4. If we want our image to improve internationally, then we have to look inwards at ourselves. Change begins with each and everyone of us. Until we clean up our act, we are fair game for anyone who wants to categorise us negatively.

  5. Tolu says:

    Hey guys, i havent watched the movie yet but should see it dis weekend. Pls Reggie where can i read the interview of the Director as regards the Nigerian issue. i would like to hear(or read) his excuse. thanks

  6. 0thello says:

    A lot of the arguments are fundamentally flawed and/or simply laughable.

    “WE” haven’t distorted or destroyed “OUR” image. A “deviant minority” (such as crooks, murders, cannibals, illiterates etc.) do not represent us as a majority and I feel like slapping the taste out of anybody who makes this mistake every time I see it.

    To say that “WE” have done this to ourselves as if we are ALL guilty of a statistical certainty in ANY population is absolutely ridiculous. Britain will never take the blame for its involvement in the atrocities of Uganda, neither will Jews take the blame for a lot of the murders that took place during the holocaust because they KNOW to control information and distance themselves from deviant minorities. But lo and behold these “Africans” have the sins of others hoisted upon their shoulders as if it is bound to them like an electric dog-collar making them feel the guilt of crimes they never committed.

    Do we have a responsibility? Hell yes, however we should be very clear what that collective responsibility is: and if I could give it words it would be in the form of: We need to extricate this meme of deviant minority behaviour. And expose it for what it is instead of falsely giving it the title of “a cultural norm” and finally take true responsibility by protecting our image and rejecting false portrayals of the majority of our civilizations. The majority of us are not barbarians, criminals, murderers and thieves. We are individuals that form a super organism and it’s up to us to extricate and extradite those of us that are going against the grain and destroying us like a malignant cancer. Whether in the form of our image in foreign lands or our image in domestic affairs.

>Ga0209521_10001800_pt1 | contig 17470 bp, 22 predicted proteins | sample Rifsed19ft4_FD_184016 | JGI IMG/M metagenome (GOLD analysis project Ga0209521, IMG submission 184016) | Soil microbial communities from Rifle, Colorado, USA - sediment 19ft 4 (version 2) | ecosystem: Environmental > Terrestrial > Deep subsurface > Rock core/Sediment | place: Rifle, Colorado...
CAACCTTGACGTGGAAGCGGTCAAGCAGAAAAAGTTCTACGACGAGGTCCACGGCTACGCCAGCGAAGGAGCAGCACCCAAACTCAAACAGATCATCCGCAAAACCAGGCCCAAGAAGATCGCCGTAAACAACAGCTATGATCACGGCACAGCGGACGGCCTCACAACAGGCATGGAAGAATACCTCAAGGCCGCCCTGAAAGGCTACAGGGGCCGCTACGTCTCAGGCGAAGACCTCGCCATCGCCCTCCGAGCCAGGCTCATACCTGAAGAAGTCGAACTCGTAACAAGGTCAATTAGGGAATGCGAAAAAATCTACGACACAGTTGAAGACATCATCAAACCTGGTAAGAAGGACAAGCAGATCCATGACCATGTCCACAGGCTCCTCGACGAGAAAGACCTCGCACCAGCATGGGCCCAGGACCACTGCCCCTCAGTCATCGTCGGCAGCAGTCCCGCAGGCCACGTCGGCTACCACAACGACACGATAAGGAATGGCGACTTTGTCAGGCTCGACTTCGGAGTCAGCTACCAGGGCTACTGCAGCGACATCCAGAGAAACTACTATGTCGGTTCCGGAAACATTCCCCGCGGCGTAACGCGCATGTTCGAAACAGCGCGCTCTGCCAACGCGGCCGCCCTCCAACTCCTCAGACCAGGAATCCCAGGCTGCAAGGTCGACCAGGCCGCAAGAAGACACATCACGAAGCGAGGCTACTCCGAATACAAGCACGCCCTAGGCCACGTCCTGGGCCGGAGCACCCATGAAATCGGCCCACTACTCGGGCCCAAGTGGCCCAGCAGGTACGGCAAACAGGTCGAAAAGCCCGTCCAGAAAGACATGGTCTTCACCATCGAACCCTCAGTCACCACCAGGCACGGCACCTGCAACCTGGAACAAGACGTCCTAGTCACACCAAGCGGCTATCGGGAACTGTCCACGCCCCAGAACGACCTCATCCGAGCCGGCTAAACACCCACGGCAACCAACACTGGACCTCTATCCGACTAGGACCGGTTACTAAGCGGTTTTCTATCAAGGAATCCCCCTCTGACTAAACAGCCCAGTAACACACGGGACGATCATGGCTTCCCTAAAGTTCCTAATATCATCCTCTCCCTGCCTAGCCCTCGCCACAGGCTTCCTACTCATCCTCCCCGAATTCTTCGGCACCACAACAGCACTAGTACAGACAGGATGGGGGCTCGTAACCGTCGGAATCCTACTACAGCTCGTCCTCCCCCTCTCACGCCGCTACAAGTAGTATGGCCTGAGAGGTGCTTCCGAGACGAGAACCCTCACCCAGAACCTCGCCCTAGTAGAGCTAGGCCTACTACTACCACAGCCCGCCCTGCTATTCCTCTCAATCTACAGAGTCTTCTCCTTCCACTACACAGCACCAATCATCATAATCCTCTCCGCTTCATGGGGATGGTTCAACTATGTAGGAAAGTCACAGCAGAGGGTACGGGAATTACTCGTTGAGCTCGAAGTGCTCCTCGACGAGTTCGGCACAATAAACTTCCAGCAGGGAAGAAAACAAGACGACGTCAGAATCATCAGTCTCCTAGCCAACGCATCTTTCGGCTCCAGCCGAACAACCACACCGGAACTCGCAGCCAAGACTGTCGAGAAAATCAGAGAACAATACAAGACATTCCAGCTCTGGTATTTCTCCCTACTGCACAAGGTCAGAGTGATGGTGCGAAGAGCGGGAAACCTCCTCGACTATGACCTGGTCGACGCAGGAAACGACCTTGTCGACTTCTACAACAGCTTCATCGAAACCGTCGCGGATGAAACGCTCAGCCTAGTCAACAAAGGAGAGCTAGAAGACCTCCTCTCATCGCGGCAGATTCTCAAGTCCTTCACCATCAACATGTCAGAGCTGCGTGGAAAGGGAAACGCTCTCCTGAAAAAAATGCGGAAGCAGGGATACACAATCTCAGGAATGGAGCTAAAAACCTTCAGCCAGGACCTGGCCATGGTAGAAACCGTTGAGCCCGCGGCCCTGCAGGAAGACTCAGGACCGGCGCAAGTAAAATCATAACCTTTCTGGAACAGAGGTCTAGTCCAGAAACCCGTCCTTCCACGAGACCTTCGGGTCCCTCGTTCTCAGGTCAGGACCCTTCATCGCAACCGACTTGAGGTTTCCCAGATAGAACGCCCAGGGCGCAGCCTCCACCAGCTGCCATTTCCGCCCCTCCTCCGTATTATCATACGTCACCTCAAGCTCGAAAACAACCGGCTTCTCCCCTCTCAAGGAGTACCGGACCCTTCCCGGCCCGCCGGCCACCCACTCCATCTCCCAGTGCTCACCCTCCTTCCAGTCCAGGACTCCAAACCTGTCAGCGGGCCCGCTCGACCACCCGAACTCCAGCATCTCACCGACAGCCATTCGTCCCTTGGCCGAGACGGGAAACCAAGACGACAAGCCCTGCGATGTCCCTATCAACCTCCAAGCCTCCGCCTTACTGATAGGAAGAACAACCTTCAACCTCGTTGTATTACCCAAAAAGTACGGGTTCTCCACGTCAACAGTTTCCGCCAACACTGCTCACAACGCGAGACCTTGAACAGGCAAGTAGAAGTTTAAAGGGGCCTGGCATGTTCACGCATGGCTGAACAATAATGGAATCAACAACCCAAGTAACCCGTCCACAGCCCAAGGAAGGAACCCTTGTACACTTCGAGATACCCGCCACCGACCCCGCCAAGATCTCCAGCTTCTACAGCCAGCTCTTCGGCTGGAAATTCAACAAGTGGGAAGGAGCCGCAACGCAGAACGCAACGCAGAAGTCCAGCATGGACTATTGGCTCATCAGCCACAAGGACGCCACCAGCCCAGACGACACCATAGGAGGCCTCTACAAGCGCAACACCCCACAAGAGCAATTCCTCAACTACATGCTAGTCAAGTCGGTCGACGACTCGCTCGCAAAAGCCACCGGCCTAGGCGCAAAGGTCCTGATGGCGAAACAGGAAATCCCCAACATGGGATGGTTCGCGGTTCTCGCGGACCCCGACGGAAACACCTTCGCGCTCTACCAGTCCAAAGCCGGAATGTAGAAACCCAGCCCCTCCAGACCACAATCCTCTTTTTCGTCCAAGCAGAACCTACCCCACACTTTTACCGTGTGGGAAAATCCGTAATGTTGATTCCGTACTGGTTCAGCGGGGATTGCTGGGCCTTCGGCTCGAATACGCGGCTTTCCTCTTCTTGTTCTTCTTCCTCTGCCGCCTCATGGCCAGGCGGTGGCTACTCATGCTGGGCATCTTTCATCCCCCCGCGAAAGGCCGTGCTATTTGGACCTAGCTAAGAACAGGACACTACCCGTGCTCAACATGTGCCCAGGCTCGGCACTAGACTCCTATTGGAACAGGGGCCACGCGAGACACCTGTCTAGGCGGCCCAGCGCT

Wake up. Stop saying you are guilty of crimes you did not commit. If you have committed them take personal responsibility but do not drag me down with your sinking ship of pathetic apologetics for people you do not need to defend.

  7. Grant Jones says:

    For what it matters I am South African and I think that some of the some of the suttleties of the social and political allegories contained in District 9 will be lost on those not familiar with life in South Africa.

    Nigerians are in charge of the political underworld in Johannesburg – sad but true. This is why it makes sense for the gangsters to be Nigerian. Hillbrow (an inner city suburb) is plauged by violent Nigerian drug dealers and gangs.

    If I was Nigerian I would also be offended by the film, however you need to understand and accept that it is set in a South African context.

    “Muti killings” at the behest of Sangomas or Witch Doctors are unfortunately also common-place in South Africa.

    • Grant we all know that fact, but the muti killings going on and the inflence of sangomas, is that also Nigerians? Are Nigerians the dominant prostitutes in South Africa? So while we appreciate the narratives of contained in the movie, we see as scathing the extent to which the producers went in painting Nigerians as barbarians, even calling the thugs leader by the name of our former president. Now that’s extreme 😦

  8. taoajay says:

    watched that movie in the cinema some days back and thought in my heart not to be biased because I read this article before seeing the move, but as a crusader for hope for Nigerians, it touched me to the very depth of my soul, the level of degradation and humiliation of the Nigerian people; we were portrayed as nothing short of barbarians as you have rightly stated. The fact that a few in some nations around the world are considered in such light is not sufficient reason to give the world a wrong perspective of the Nigerian people; it is just one fact that these stuffs come in movies, my greatest concerns still remain that through these movies wrong ideas about the Nigerian people are sent round the world…and we seem helpless, asides for the few like Pa Reg. who won’t just sit and do nothing, we’ll give the best light of our rich content to the world and we keep doing this till we change the images painted in the minds of the people…